Australia have been warned they must prepare as much as possible to deal with the extreme heat in Kuwait in June, where they have four 2022 FIFA World Cup qualifiers in the space of 12 days.
With potential temperatures of over 40 degrees in Kuwait, named Friday by the Asian Football Confederation as the centralised venue that will host the remaining games in Group B, Rhys Williams knows that Graham Arnold’s men are going to have their work cut out.
The former international should know as he has spent almost three years in Saudi Arabia with Al-Qadsiah.
Plenty of foreign players don't last more than a season in the Saudi Pro League but Williams, who made 14 appearances for the Socceroos, has been one of the most consistent imports in one of Asia’s top competitions.
Getting to grips with the local conditions is a prerequisite for such success.
“The majority of the players in Europe would not have come across these conditions, as they will find here in June,” Williams told The World Game.
“It is really hot and the teams here in the Middle East can use it as an advantage and it will be difficult for the boys and this is why host teams in football do well.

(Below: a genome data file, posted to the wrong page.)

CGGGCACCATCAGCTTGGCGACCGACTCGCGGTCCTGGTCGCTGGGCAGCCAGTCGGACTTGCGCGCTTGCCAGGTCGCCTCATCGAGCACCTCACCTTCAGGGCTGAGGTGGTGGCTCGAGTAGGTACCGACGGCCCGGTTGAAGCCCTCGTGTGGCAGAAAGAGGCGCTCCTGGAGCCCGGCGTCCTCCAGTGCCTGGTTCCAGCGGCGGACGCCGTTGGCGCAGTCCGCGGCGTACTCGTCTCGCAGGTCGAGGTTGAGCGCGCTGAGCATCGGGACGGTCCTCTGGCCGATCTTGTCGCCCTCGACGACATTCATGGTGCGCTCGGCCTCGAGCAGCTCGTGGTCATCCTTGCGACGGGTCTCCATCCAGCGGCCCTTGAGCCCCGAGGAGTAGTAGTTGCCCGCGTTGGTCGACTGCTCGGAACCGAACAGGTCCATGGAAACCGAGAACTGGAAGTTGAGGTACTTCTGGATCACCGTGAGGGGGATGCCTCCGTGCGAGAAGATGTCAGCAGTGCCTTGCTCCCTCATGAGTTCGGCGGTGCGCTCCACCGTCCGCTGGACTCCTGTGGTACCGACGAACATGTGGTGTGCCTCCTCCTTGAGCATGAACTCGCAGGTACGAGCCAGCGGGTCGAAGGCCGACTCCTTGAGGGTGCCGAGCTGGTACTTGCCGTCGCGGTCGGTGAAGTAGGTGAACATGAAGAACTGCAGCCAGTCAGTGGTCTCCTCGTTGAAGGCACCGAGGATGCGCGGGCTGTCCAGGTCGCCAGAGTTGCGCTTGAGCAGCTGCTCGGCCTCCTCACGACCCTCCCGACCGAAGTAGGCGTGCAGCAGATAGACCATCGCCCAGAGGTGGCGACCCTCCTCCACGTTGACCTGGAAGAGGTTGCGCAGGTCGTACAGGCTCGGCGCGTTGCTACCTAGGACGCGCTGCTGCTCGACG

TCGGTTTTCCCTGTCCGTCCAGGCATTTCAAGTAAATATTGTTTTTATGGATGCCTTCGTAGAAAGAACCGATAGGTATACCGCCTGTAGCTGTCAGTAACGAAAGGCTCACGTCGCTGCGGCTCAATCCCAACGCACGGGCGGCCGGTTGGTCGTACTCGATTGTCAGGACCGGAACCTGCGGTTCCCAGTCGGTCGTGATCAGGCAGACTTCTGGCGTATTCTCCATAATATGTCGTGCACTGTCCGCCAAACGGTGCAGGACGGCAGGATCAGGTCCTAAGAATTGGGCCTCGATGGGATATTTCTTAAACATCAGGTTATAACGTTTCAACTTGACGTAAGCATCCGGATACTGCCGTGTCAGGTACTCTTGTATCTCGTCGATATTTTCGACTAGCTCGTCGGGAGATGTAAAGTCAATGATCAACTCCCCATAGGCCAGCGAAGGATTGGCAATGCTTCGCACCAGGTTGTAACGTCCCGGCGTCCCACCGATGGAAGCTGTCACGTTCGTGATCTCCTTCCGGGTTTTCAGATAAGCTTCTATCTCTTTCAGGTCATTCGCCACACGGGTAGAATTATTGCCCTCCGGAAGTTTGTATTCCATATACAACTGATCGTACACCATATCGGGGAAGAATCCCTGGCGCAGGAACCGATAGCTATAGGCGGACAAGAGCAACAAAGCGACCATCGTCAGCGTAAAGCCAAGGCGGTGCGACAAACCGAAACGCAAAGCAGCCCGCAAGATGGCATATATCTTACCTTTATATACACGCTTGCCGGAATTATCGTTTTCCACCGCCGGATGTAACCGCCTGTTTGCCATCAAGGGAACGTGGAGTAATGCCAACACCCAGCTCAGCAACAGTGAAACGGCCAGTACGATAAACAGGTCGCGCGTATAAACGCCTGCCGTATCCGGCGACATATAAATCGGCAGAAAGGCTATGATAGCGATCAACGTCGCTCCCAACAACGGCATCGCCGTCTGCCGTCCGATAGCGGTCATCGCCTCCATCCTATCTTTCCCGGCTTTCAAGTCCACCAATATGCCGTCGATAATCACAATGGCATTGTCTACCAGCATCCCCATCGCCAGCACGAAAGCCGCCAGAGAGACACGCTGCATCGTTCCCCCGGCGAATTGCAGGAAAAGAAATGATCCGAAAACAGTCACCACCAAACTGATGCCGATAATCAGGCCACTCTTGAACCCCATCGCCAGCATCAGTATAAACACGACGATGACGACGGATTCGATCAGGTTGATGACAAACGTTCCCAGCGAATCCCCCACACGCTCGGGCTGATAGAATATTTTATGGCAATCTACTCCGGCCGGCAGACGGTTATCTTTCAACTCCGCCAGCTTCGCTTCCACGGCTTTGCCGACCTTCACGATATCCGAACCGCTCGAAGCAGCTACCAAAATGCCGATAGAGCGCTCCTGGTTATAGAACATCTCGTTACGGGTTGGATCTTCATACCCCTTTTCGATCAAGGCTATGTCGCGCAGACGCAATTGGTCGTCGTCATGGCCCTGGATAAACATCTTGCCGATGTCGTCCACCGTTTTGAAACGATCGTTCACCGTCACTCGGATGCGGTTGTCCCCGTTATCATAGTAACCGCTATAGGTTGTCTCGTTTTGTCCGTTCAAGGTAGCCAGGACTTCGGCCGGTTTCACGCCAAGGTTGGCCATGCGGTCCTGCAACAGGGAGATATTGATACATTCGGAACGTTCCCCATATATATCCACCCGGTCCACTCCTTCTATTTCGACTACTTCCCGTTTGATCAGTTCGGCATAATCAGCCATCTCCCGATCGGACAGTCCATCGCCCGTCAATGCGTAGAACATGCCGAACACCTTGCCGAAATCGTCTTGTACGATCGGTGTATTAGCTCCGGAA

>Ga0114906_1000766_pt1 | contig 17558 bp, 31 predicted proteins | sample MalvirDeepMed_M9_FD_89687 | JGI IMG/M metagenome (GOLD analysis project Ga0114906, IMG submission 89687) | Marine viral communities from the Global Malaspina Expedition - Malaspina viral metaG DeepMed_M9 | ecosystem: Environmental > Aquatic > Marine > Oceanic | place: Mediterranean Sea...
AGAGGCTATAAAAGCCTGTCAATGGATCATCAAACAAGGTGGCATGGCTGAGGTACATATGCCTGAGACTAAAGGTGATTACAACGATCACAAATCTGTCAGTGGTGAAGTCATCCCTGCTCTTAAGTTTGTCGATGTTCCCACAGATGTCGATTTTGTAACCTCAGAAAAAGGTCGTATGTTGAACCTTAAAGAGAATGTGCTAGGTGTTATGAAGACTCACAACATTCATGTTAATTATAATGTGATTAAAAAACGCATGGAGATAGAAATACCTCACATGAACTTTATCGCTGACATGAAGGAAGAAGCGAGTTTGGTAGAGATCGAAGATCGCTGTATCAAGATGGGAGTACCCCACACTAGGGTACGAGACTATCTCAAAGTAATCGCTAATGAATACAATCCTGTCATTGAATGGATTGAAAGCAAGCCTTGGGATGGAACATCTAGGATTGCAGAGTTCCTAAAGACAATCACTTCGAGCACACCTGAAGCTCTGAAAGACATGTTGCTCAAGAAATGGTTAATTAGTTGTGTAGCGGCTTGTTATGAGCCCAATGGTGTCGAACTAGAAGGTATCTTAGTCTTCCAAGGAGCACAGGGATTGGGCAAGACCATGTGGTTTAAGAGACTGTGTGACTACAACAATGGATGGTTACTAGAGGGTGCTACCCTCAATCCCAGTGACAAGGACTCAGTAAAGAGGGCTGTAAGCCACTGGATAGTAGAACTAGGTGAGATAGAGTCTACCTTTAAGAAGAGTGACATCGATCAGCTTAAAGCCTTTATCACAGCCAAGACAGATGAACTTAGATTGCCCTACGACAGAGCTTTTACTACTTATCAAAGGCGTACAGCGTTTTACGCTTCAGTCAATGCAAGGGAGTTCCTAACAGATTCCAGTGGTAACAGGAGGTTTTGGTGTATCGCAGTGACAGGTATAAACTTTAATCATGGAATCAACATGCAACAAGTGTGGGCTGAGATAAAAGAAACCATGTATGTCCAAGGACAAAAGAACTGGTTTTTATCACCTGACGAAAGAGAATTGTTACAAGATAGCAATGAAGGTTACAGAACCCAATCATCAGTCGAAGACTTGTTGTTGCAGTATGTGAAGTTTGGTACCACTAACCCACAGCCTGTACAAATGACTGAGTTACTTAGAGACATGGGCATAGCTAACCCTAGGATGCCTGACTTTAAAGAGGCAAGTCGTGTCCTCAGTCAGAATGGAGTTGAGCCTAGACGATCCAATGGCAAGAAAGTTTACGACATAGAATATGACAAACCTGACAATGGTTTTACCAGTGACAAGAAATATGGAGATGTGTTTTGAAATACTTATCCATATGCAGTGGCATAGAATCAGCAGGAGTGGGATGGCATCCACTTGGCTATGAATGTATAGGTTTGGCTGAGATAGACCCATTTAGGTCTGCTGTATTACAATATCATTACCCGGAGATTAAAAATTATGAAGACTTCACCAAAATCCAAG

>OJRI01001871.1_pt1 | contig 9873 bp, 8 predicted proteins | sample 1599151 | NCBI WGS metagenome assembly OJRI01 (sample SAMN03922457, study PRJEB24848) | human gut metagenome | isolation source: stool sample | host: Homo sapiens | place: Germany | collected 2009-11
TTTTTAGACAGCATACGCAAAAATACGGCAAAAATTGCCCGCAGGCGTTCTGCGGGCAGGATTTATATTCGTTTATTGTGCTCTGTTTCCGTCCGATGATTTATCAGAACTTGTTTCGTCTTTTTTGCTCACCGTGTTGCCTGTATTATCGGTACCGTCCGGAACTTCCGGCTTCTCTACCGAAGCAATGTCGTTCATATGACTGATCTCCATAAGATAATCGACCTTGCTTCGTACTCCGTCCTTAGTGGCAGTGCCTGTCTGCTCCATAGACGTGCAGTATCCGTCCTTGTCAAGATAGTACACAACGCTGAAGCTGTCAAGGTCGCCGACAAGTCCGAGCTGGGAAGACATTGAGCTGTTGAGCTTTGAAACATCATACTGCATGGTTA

“They will have to acclimatise well and hydrate all the time,” the former Middlesbrough star added.
“The key is to not exert yourself if you don’t have to, even if you think you are fine. One minute everything is OK and then suddenly you are in trouble."
It has happened to the 32-year-old.
“One time, I couldn’t eat or even drink water and felt all light-headed," he said.
"It is going to take a lot of getting used to. The Aussies are very good in this field though and they will be ready. In the end, you just have to deal with it.”
Australia are at least in a great position after taking maximum points from the four games so far in Group B. They will next face Kuwait, who sit two points behind having played a game more, on June 3 before games against Taiwan and Nepal.
The final match comes on June 15 against Jordan, whose FA announced it will be submitting an official objection to the AFC after the games were switched to Kuwait and not Australia as had been previously understood.
While Williams notified Arnold of his desire to step back from the international set-up after missing out on the 2018 World Cup, if the coach wants an old Middle Eastern hand to step in this June, then he would be willing to help out.
“There are younger players ahead of me who have done very well but if they need me, they need me. I would never say no," he added.
Only the eight group winners are guaranteed a place in the third round of qualification, due to start in September, and they will be joined by the best four runners-up.